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Eclipse CDT: Reshaping the C/C++ Tools Market

If Eclipse Foundation executive director Mike Milinkovich has said it once, he's said it a thousand times (to us, anyway): Eclipse is not just about Java. Maybe the recently announced fourth release of the foundation's C/C++ Development Tools (CDT) project—a project that has been under way and widely supported since 2002—will finally get that message across.

The CDT 3.0 platform for building C/C++ development tools, now available under the Common Public License, is designed to deliver improved scalability, performance and extensibility to developers targeting embedded systems and Linux environments. It has been adopted as the C/C++ tools platform by a number of embedded and Linux vendors, including IBM, Intel, MontaVista, Novell SUSE, PalmSource, QNX, Tensilica, Texas Instruments and TimeSys.

In a way, the CDT project actually predates the Eclipse Foundation. QNX Software Systems, a provider of real-time operating system software, development tools, and services for embedded design, has been working on it since late 2000; the Foundation wasn't launched until November 2001.

"We didn't have an IDE of our own," says Sebastien Marineau, QNX director of operating systems development, and project lead for the Eclipse CDT Project. "We relied on partners. Eclipse provided us with the ability to come out with an IDE for QNX, to be in control of our destiny, and, because a lot of the infrastructure is part of Eclipse, to develop some advanced tools with less effort than would have been possible in the past with a homegrown, proprietary IDE."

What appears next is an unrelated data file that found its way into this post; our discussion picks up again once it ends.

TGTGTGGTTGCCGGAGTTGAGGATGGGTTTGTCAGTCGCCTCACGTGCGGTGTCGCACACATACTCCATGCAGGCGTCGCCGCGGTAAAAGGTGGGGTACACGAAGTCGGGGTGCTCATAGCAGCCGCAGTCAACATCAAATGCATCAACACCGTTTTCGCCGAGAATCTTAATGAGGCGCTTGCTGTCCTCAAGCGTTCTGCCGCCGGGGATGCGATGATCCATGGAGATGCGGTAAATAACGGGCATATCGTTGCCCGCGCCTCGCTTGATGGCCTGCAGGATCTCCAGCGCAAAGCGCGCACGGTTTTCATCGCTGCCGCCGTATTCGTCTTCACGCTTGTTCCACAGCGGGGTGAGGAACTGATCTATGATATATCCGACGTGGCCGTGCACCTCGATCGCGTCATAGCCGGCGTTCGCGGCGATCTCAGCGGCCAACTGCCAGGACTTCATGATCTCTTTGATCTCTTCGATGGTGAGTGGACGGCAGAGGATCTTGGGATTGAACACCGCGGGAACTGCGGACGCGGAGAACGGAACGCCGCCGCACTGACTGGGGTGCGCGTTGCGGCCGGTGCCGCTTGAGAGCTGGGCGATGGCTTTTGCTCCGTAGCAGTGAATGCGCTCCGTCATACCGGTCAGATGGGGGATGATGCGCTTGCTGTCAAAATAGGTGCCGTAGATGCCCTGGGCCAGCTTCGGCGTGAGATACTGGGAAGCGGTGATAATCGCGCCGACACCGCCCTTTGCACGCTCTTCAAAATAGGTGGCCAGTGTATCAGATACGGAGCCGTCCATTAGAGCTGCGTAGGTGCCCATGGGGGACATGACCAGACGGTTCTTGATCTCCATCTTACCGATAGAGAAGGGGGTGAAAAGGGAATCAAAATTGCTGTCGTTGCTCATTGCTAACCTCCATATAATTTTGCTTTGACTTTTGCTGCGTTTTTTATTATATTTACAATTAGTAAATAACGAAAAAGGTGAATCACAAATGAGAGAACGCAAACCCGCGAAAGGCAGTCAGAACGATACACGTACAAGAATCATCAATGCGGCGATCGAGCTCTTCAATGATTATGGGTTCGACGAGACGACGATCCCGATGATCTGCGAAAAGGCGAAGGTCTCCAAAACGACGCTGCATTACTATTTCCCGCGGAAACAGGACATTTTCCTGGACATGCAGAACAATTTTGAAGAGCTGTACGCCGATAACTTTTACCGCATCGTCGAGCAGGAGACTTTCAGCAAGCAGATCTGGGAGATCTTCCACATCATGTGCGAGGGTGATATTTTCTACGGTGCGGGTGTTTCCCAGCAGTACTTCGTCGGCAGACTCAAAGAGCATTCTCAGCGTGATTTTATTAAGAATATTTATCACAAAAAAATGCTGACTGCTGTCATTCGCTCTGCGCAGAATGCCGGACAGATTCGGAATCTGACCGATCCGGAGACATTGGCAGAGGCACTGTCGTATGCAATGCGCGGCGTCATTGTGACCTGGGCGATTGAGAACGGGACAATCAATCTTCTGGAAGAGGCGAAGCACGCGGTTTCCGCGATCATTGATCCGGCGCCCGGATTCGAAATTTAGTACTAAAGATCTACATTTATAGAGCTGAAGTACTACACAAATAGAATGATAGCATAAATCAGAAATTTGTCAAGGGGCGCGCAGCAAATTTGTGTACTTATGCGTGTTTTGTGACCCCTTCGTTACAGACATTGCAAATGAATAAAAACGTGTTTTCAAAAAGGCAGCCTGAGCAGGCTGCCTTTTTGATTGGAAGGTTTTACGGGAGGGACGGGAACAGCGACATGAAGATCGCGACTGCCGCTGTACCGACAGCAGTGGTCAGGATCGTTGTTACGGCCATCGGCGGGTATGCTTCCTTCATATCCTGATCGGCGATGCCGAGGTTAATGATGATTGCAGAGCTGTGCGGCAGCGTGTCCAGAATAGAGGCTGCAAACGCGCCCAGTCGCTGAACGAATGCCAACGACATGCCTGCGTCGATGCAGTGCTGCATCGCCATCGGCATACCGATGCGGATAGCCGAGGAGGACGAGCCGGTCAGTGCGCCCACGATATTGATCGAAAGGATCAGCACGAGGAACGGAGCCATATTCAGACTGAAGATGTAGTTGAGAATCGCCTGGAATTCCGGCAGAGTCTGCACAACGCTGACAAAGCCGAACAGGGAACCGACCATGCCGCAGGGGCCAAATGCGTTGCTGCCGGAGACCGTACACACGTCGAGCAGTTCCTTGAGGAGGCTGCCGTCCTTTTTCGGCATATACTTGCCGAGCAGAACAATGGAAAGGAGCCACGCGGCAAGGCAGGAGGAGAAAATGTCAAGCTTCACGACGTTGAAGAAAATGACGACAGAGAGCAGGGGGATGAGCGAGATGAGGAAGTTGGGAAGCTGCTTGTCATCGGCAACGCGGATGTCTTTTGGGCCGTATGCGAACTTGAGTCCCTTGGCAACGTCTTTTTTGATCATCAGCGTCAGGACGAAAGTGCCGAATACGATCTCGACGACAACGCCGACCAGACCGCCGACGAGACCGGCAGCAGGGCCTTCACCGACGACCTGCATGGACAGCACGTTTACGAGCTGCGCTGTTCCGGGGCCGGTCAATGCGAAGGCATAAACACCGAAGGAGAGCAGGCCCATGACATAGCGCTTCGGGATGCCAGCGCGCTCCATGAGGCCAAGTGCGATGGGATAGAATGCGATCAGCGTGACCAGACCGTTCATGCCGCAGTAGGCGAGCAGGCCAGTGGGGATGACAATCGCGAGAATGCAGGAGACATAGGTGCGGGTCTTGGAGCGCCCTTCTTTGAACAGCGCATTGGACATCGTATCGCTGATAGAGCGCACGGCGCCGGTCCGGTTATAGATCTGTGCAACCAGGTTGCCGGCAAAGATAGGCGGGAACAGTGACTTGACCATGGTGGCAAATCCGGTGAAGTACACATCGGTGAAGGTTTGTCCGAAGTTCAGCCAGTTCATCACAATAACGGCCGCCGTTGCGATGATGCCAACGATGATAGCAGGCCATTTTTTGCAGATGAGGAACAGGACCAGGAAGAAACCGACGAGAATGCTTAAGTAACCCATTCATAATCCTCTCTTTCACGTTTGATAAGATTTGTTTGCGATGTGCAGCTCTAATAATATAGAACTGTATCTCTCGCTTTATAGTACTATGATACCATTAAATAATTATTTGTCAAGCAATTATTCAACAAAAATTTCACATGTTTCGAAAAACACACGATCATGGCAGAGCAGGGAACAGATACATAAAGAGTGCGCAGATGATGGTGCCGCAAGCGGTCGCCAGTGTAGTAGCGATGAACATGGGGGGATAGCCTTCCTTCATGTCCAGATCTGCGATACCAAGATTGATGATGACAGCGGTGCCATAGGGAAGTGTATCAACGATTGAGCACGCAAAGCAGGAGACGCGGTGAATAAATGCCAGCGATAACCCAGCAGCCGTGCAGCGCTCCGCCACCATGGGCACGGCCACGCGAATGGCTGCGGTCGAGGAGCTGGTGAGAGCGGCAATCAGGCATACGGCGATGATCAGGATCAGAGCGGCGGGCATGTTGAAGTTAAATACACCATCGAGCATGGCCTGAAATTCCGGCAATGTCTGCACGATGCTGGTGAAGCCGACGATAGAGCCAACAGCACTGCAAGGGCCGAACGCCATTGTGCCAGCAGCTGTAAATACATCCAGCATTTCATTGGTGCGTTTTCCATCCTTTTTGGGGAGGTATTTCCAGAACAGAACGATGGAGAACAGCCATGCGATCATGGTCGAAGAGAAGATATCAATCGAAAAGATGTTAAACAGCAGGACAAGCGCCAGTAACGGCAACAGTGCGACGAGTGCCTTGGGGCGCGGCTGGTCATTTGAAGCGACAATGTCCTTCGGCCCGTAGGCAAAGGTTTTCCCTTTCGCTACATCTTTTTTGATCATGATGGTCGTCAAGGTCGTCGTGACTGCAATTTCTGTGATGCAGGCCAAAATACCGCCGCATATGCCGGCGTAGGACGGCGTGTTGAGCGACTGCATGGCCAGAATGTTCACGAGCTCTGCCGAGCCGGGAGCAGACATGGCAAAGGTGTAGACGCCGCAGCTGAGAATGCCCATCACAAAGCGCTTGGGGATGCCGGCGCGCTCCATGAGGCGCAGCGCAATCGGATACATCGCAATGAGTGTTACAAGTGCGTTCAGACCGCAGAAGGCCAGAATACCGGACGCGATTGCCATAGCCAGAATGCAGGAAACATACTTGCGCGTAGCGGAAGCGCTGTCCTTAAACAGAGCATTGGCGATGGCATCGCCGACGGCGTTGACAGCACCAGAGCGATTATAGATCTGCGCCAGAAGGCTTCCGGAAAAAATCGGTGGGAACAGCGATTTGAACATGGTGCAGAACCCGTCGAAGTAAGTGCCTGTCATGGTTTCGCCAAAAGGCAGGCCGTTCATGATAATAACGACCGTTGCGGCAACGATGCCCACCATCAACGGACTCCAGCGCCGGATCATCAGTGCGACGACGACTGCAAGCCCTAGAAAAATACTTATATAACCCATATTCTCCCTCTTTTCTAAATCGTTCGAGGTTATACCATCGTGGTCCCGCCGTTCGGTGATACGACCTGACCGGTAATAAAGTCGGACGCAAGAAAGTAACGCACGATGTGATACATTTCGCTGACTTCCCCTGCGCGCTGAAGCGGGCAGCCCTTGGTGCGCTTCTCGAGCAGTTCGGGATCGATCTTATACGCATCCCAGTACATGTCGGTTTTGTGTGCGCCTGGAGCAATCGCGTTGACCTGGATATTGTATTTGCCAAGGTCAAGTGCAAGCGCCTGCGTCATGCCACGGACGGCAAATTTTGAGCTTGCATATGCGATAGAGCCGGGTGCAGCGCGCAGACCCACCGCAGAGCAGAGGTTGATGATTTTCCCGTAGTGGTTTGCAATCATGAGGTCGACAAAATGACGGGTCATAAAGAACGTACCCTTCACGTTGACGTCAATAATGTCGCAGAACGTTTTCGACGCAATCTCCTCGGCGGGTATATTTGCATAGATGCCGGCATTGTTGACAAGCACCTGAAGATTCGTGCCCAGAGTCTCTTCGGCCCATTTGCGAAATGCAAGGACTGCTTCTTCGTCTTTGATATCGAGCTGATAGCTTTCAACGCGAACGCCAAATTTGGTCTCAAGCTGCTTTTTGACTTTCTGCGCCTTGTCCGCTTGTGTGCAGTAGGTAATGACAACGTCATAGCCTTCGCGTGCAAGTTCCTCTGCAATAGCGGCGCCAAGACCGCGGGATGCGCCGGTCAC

Marineau expects Eclipse to impact the C/C++ tools market in much the way it has the market for Java tools: freeing toolmakers from the need to reinvent basic functionality with each release, while forcing them to innovate up that stack. The CDT is likely to be especially market-changing in the embedded development space, he says.

"The embedded space has traditionally had a very fragmented tools market," he says. "But in the last three years the landscape for embedded tools has changed dramatically. Eclipse has allowed us to agree to work together on a common infrastructure, and that has freed up resources so we can all focus on specialized tools that will add value for our customers."

The CDT is also likely to affect Linux development, where development tools have been less than stellar. Marineau points to the number of Linux vendors who are now shipping or planning to ship commercial products based in the CDT.

The CDT Project provides a functional and extensible C and C++ IDE for the Eclipse platform. New features in the 3.0 version include:

  • Improved C/C++ parser performance and speed
  • A more powerful language model in the form of a document object model, making everything from the C/C++ outliner to searching and refactoring more accessible to plug-in developers
  • Source indexers that are now pluggable components, allowing users to select from no indexing, CTags utility-based indexing and CDT parser-based indexing
  • Enhanced managed build system configuration, which offers full control over the output artifact and extension, pre- and post-build command execution, and per-project and configuration environment variable settings
  • Build environment control, allowing developers to fully configure environmental variables when launching external build commands. (The settings are configurable through the standard make and managed build C/C++ project properties, or can be set when creating new projects from the new C/C++ project wizard.)
  • Increased support for tool integrators: The managed build system is designed to deliver better support for those who extend CDT, including ISVs and OEMs.

For more information on CDT Project downloads, go to: www.eclipse.org/cdt.

About the Author

John K. Waters is a freelance writer based in Silicon Valley. He can be reached at john@watersworks.com.

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